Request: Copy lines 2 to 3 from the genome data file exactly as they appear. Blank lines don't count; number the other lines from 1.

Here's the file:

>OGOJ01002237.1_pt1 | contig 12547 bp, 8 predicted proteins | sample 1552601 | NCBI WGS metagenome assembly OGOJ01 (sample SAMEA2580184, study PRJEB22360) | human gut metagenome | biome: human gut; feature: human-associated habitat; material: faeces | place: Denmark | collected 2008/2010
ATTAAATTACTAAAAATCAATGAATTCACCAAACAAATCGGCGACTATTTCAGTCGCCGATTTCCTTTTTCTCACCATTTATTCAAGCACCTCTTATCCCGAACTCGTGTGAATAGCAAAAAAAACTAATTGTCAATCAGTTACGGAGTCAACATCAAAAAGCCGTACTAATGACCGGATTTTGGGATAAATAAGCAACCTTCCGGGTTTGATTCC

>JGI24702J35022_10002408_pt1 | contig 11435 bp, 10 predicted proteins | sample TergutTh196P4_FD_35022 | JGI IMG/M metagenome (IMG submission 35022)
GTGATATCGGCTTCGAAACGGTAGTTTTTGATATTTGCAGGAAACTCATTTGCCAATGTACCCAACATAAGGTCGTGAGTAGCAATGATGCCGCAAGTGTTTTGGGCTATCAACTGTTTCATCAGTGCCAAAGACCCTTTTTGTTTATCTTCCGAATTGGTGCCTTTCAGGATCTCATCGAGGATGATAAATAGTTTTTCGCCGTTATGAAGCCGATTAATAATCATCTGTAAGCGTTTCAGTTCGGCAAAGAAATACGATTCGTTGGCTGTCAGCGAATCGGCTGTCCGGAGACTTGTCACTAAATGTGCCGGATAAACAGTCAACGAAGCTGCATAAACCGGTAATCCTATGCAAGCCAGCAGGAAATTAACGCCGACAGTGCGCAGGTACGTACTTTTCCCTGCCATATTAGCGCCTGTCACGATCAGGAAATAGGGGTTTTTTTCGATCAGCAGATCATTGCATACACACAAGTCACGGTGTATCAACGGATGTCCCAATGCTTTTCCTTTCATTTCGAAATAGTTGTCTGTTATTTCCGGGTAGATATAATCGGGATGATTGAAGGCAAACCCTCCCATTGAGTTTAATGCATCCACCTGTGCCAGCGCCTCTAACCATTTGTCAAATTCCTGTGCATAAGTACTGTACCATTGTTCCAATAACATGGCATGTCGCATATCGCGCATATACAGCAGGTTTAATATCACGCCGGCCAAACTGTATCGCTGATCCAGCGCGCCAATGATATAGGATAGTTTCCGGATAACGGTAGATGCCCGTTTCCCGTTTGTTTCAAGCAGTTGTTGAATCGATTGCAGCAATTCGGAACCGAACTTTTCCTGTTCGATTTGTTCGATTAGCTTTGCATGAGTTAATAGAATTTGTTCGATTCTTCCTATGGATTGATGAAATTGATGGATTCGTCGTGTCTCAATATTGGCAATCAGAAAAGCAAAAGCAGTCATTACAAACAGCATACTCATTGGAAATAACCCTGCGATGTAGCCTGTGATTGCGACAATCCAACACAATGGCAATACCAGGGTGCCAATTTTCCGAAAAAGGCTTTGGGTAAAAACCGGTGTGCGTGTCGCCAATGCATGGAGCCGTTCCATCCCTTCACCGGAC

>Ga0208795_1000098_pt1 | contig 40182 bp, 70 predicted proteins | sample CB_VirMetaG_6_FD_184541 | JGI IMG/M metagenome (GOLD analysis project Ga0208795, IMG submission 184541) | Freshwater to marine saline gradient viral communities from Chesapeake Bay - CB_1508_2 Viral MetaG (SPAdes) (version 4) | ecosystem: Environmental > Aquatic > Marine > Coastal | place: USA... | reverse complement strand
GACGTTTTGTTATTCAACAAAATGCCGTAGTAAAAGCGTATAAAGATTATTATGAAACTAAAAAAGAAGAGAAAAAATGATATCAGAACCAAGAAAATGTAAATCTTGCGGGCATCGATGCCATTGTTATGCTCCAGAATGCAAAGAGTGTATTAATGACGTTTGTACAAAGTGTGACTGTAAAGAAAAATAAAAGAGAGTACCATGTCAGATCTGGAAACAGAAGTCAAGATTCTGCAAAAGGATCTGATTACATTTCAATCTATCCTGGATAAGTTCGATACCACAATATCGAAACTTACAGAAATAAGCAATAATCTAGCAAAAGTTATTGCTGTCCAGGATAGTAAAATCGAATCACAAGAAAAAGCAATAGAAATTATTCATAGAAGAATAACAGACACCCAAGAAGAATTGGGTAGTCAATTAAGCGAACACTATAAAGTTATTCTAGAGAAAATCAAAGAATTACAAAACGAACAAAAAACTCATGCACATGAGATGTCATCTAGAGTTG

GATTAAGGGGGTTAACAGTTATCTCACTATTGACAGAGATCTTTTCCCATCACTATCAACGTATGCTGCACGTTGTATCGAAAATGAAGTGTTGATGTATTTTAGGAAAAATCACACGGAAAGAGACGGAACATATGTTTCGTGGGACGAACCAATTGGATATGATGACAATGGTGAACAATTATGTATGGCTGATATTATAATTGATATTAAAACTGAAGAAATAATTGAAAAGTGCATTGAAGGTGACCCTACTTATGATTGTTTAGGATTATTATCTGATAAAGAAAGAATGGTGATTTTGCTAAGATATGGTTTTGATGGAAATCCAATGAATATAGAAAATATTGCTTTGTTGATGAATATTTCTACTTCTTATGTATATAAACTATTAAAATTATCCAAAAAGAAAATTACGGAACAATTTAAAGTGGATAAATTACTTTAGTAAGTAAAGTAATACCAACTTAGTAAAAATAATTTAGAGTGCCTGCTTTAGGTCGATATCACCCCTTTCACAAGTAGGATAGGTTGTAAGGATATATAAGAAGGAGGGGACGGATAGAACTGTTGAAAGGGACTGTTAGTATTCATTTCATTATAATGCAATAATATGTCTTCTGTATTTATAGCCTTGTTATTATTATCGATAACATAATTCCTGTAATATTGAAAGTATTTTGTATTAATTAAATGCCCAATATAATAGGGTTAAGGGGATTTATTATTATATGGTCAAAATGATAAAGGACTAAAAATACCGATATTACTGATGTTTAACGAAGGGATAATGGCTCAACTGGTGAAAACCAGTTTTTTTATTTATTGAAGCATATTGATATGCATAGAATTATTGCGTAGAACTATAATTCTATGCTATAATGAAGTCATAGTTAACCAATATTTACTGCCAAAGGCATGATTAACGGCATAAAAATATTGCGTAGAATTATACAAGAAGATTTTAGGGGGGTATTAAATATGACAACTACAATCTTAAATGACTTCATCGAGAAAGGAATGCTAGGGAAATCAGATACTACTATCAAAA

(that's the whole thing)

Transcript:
ATTAAATTACTAAAAATCAATGAATTCACCAAACAAATCGGCGACTATTTCAGTCGCCGATTTCCTTTTTCTCACCATTTATTCAAGCACCTCTTATCCCGAACTCGTGTGAATAGCAAAAAAAACTAATTGTCAATCAGTTACGGAGTCAACATCAAAAAGCCGTACTAATGACCGGATTTTGGGATAAATAAGCAACCTTCCGGGTTTGATTCC

>JGI24702J35022_10002408_pt1 | contig 11435 bp, 10 predicted proteins | sample TergutTh196P4_FD_35022 | JGI IMG/M metagenome (IMG submission 35022)